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Ronan's report


Friday 13th September, 2013

I've been told the need to introduce myself is a requirement to start this little diatribe. Well, here it goes… Years fly fishing: 25 ish; Years fly tying: 14 (never mind the years I spent half-asleep listening to my step-father drone on about Tom Thumbs, Guinea Fowl feathers and aught what-evers); Years as a pro-staff with Amundson Rod Company: 5... What exactly does that mean??? In a nutshell, they give me stuff to break. Once in awhile, they even listen to my opinions, mostly not so much. So that's me, Fly Fish Any Weather's girlfriend, fly fishing enthusiast, fly tier and worldwide gypsy wanderer. Sounds like I'll fit in around here as a guest writer.

In amongst my wanderings this summer I found myself on a little creek outside of Grande Cache, Alberta in pursuit of a beautiful fish, which is on the brink of being added to the threatened list. You have to understand, in Southern Alberta, these fish are only stocked in three small lakes; one of which winter killed a few years ago and has not been restocked. These jewels of cold, clear northern water are only native to a few river systems. I added the Arctic Grayling to my bucket list after catching one in 2005, as part of a fish creel survey located at one of these stocked lakes when rumours of grayling spawning naturally where whispered in veils and shrouds of secrecy. Since then I have dreamt of landing an Arctic Grayling on a dry fly, in moving water for what seems like ever and ever. Their beauty has haunted me, their legendary stories of small, sleek, powerful bodies and oversized dorsal fins turned sideways in the current to create resistance has tempted me. Images of sparkling gems in crystal waters, seductive sipping of dries has haunted me.

Years of dreaming turned in to reality when us 2 gypsies and our fishing dogs found ourselves scouting creeks and decided to take a few drifts in the current. The first strike was uneventful and turned out to be a 6 inch white fish, but at least it was a fish (even if worth negative points). The second strike was far more exciting… I precariously perched myself on one side of a rock pile covered in driftwood from our recent flood, Ray on the other but still in view. We were each after different quarry. He found entertainment in teasing baby bulls and harassing Mr. Ed, a log of a fish, in the bottom of the blackened pool. I swear he was having a heart attack or it could have been a teenage girl swooning over some nameless boy band, alas; as it turns out, it was just a glimpse of the "big one".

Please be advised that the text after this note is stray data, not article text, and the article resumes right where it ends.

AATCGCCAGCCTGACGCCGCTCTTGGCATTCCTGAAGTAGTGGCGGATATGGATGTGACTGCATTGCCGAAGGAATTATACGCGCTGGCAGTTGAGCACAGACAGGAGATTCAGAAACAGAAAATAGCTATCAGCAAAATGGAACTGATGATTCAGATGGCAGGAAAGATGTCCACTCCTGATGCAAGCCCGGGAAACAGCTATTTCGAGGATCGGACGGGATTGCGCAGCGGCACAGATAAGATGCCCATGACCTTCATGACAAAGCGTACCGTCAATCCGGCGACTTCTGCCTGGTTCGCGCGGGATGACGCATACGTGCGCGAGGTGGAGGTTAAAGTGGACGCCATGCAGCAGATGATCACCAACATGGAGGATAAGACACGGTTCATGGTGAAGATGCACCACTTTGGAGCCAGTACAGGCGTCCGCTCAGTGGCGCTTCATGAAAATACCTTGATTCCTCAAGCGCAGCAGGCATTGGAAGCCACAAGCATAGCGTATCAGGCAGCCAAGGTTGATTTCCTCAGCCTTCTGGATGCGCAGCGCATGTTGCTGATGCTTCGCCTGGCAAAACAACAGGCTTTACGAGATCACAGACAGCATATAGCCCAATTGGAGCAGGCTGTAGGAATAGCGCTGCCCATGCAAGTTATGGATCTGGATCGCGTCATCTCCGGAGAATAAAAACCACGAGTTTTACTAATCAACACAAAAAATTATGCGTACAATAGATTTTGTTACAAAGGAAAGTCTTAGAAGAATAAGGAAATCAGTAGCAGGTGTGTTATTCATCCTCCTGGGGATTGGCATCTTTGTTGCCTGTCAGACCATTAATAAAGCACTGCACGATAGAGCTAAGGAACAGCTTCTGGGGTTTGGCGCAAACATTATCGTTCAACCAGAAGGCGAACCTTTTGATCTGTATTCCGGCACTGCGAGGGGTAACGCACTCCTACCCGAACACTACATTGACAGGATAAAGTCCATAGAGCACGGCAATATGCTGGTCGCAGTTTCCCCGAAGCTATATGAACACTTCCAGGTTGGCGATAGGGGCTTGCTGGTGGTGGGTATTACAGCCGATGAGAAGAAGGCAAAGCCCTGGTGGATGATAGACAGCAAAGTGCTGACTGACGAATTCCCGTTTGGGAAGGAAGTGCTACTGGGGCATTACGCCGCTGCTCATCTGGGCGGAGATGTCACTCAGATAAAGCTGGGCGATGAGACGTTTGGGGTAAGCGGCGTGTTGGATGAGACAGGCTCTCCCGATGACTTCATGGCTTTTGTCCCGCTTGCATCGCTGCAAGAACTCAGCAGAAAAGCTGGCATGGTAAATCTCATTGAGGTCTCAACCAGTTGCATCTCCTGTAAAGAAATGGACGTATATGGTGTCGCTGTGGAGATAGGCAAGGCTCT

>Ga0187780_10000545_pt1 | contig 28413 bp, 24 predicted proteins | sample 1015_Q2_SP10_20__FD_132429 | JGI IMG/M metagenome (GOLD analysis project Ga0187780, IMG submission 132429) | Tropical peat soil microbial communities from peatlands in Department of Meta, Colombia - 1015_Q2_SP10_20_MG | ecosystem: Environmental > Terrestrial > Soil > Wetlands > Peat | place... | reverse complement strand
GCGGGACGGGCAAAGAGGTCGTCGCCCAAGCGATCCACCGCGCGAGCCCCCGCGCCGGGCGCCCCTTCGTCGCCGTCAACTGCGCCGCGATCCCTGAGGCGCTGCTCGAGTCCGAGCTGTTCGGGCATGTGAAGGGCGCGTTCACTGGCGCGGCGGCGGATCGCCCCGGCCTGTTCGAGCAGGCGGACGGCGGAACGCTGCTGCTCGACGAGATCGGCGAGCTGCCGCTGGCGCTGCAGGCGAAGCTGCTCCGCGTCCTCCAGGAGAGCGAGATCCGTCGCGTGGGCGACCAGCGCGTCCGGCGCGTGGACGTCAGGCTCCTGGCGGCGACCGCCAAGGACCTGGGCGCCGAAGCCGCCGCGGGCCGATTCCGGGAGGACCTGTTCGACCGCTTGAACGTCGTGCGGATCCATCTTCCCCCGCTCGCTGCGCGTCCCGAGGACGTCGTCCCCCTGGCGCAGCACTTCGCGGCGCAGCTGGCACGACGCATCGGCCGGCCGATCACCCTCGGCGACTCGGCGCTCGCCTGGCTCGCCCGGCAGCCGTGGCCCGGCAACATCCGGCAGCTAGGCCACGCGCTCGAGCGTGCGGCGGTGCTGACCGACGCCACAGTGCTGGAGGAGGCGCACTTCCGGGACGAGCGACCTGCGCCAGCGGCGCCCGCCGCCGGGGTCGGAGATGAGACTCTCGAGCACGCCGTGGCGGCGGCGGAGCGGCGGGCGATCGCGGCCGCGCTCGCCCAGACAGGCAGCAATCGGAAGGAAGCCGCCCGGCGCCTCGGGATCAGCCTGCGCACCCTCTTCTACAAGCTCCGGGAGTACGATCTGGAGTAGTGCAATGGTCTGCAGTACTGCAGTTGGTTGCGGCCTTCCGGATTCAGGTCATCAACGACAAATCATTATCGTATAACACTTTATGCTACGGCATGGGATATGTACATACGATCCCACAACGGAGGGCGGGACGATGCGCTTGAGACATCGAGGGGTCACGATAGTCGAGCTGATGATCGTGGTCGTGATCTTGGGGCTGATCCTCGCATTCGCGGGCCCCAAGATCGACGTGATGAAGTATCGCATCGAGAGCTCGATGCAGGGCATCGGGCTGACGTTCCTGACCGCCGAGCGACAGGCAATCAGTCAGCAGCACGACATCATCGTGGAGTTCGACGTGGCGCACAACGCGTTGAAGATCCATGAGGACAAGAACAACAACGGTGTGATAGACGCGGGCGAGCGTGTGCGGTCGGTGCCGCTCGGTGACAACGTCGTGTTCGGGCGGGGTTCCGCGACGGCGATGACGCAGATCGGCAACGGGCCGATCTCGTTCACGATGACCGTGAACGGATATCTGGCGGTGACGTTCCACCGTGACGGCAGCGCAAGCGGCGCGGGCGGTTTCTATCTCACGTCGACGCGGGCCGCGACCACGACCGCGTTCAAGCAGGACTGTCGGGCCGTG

Myself?!?, I had better fish to fry, so to speak. I drifted different current seams and saw flashes of brilliance now and then, so I knew Mr. Grayling was home, just waiting for me to toss the best looking fly my box had to offer. After several drifts, a beauty rose for my meager offerings. I saw his soft mouthing, felt his gentle tug and FISH ON!! I was shocked and dismayed when Mr. Grayling shook his head, turned sideways and stayed put. I could not make him budge. Seriously, I've landed a 50lbs GT and I can't move a 14 inch trout species???? Mere moments later he won that battle. My moment of bliss ended in much swearing as the hook came loose. I'm sure the campground over yonder could hear my vile cursing. Such a potty mouth this lady has. Now I had had a taste of mini-grayling fury, I was not to be dissuaded by the task at hand: Sort out the drift, toss the right fly and hope like hell he comes back!!

After some flashes of glinting gem swirls and curious looks full of denial and disbelief (from the fish) I finally found the right rock, right drift, right tasty morsel and the right hook set. From the depths launched a grayling, far larger than my stocked lake grayling. No, this was a mighty river grayling, full of fight and spunk. Again, this one also flared his dorsal fin and attempted to stick to the currents but I had the upper hand. His mistake was taking my fly in the slow water, no current to help him out this time. He still fought and tried his best… I was better; this battle was mine. Enter Ray: I didn't need a Net-Man to land this fish but camera assistance would have been nice. I looked over my shoulder to get his attention, assuming he was where I left him, tickling bullys… Um, yeah, nothing but crickets from the rock pile greeted me and my excitement. I was on my own with this one.

For those of you who have had the pleasure of fishing with Ray, you know he has a tendency to get distracted and wander off. So there I was, straddling a rock, in a pink summer dress and sandals (scouting trip, not fishing remember?), camera tucked under my arm, pissed off grayling playing the current and my net guy/camera man had buggered off… “Get the net Ray… You don't understand”…. (thankfully this was not a 5lbs Cutbow on a 3wt who is now known as Fishzilla) The fish was landed and a crappy solo fish-pic was taken and I leave you with an image that could have been far better. (((


Pic Of Day

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